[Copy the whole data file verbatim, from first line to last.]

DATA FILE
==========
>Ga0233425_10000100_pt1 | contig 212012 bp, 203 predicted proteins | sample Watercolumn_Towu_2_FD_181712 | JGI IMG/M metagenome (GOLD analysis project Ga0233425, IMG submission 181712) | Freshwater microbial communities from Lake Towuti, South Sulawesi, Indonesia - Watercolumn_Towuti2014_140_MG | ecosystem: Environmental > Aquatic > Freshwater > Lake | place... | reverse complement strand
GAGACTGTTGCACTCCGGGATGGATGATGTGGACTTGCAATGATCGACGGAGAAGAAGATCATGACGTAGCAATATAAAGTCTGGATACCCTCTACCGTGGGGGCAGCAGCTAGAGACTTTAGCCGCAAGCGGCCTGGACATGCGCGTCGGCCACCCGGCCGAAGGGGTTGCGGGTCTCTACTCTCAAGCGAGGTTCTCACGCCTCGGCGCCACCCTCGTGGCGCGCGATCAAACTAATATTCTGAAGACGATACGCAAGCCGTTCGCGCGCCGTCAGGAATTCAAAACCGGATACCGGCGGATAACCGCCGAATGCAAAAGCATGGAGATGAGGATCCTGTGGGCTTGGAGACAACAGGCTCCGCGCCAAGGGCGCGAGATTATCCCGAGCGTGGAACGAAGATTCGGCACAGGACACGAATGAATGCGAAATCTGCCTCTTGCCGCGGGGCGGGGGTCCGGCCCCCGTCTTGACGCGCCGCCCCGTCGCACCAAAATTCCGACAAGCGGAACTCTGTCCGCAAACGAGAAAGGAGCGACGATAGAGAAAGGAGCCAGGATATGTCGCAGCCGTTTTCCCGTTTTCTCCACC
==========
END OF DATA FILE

>Ga0233425_10000100_pt1 | contig 212012 bp, 203 predicted proteins | sample Watercolumn_Towu_2_FD_181712 | JGI IMG/M metagenome (GOLD analysis project Ga0233425, IMG submission 181712) | Freshwater microbial communities from Lake Towuti, South Sulawesi, Indonesia - Watercolumn_Towuti2014_140_MG | ecosystem: Environmental > Aquatic > Freshwater > Lake | place... | reverse complement strand
GAGACTGTTGCACTCCGGGATGGATGATGTGGACTTGCAATGATCGACGGAGAAGAAGATCATGACGTAGCAATATAAAGTCTGGATACCCTCTACCGTGGGGGCAGCAGCTAGAGACTTTAGCCGCAAGCGGCCTGGACATGCGCGTCGGCCACCCGGCCGAAGGGGTTGCGGGTCTCTACTCTCAAGCGAGGTTCTCACGCCTCGGCGCCACCCTCGTGGCGCGCGATCAAACTAATATTCTGAAGACGATACGCAAGCCGTTCGCGCGCCGTCAGGAATTCAAAACCGGATACCGGCGGATAACCGCCGAATGCAAAAGCATGGAGATGAGGATCCTGTGGGCTTGGAGACAACAGGCTCCGCGCCAAGGGCGCGAGATTATCCCGAGCGTGGAACGAAGATTCGGCACAGGACACGAATGAATGCGAAATCTGCCTCTTGCCGCGGGGCGGGGGTCCGGCCCCCGTCTTGACGCGCCGCCCCGTCGCACCAAAATTCCGACAAGCGGAACTCTGTCCGCAAACGAGAAAGGAGCGACGATAGAGAAAGGAGCCAGGATATGTCGCAGCCGTTTTCCCGTTTTCTCCACC